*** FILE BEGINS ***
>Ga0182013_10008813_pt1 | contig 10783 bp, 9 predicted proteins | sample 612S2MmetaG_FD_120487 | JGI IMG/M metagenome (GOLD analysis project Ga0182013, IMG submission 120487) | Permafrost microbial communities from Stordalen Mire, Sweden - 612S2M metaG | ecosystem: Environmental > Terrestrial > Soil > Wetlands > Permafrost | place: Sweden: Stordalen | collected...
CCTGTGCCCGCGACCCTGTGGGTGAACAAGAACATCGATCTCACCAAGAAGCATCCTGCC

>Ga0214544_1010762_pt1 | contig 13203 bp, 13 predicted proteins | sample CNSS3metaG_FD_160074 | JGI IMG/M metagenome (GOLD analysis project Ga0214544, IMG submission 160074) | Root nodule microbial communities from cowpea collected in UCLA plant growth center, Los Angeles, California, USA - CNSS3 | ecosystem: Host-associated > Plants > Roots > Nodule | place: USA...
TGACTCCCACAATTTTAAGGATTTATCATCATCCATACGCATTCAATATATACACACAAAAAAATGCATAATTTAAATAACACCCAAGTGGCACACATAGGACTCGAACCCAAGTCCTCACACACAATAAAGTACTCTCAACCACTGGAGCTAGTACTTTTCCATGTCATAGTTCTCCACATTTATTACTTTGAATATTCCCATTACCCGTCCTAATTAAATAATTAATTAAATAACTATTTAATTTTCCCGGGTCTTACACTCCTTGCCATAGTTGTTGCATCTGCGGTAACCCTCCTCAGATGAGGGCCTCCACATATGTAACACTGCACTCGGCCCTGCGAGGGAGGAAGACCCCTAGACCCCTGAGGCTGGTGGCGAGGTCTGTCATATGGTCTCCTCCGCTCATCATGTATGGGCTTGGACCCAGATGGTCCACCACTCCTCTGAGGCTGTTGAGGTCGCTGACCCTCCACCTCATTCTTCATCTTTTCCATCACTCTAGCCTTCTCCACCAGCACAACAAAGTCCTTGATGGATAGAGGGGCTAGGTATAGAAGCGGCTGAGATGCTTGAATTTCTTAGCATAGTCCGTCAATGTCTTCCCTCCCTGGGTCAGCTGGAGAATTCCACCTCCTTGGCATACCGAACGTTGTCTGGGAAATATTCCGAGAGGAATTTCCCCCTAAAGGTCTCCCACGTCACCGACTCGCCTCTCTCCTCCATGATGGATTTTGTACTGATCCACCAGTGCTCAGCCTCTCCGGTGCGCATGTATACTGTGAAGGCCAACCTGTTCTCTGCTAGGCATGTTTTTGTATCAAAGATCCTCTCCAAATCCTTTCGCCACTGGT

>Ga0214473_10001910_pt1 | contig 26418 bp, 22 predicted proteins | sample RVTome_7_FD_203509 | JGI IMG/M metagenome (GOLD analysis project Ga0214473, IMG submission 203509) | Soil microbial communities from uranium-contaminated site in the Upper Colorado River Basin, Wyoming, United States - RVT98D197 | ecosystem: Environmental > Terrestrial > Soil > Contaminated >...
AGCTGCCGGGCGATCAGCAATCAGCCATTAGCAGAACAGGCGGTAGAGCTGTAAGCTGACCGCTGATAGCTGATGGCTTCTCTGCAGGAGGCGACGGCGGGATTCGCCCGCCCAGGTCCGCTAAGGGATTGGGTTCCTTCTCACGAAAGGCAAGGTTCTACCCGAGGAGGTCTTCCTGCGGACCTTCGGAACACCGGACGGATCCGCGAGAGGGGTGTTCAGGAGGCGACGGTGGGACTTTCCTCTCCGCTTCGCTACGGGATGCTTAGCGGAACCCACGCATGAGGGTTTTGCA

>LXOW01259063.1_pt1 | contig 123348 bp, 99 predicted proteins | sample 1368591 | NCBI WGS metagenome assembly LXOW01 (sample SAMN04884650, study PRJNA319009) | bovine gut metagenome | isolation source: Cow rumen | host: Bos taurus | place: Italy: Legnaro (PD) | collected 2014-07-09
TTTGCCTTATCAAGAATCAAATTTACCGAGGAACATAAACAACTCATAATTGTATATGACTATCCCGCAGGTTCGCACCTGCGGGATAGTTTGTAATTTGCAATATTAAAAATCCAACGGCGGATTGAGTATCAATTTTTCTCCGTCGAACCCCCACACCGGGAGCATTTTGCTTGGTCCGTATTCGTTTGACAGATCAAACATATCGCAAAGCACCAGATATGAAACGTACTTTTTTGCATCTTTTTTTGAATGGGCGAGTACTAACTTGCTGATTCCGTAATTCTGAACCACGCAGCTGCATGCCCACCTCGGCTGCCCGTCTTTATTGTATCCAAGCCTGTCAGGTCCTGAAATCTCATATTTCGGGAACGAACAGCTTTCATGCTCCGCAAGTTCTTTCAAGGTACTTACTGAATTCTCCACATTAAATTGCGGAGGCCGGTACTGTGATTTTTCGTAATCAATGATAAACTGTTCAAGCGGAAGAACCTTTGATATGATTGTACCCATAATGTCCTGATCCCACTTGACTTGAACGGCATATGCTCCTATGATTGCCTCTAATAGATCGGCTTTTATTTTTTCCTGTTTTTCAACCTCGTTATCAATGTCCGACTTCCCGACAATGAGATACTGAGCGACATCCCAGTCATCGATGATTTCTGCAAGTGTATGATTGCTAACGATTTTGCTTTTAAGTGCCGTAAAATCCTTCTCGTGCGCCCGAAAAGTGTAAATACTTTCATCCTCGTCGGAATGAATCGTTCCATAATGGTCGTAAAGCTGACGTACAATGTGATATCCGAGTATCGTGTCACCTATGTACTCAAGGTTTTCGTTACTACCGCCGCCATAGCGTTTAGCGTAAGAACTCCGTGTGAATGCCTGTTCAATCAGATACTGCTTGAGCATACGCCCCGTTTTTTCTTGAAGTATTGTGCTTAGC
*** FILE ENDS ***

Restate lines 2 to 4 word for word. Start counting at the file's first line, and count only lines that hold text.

CCTGTGCCCGCGACCCTGTGGGTGAACAAGAACATCGATCTCACCAAGAAGCATCCTGCC

>Ga0214544_1010762_pt1 | contig 13203 bp, 13 predicted proteins | sample CNSS3metaG_FD_160074 | JGI IMG/M metagenome (GOLD analysis project Ga0214544, IMG submission 160074) | Root nodule microbial communities from cowpea collected in UCLA plant growth center, Los Angeles, California, USA - CNSS3 | ecosystem: Host-associated > Plants > Roots > Nodule | place: USA...
TGACTCCCACAATTTTAAGGATTTATCATCATCCATACGCATTCAATATATACACACAAAAAAATGCATAATTTAAATAACACCCAAGTGGCACACATAGGACTCGAACCCAAGTCCTCACACACAATAAAGTACTCTCAACCACTGGAGCTAGTACTTTTCCATGTCATAGTTCTCCACATTTATTACTTTGAATATTCCCATTACCCGTCCTAATTAAATAATTAATTAAATAACTATTTAATTTTCCCGGGTCTTACACTCCTTGCCATAGTTGTTGCATCTGCGGTAACCCTCCTCAGATGAGGGCCTCCACATATGTAACACTGCACTCGGCCCTGCGAGGGAGGAAGACCCCTAGACCCCTGAGGCTGGTGGCGAGGTCTGTCATATGGTCTCCTCCGCTCATCATGTATGGGCTTGGACCCAGATGGTCCACCACTCCTCTGAGGCTGTTGAGGTCGCTGACCCTCCACCTCATTCTTCATCTTTTCCATCACTCTAGCCTTCTCCACCAGCACAACAAAGTCCTTGATGGATAGAGGGGCTAGGTATAGAAGCGGCTGAGATGCTTGAATTTCTTAGCATAGTCCGTCAATGTCTTCCCTCCCTGGGTCAGCTGGAGAATTCCACCTCCTTGGCATACCGAACGTTGTCTGGGAAATATTCCGAGAGGAATTTCCCCCTAAAGGTCTCCCACGTCACCGACTCGCCTCTCTCCTCCATGATGGATTTTGTACTGATCCACCAGTGCTCAGCCTCTCCGGTGCGCATGTATACTGTGAAGGCCAACCTGTTCTCTGCTAGGCATGTTTTTGTATCAAAGATCCTCTCCAAATCCTTTCGCCACTGGT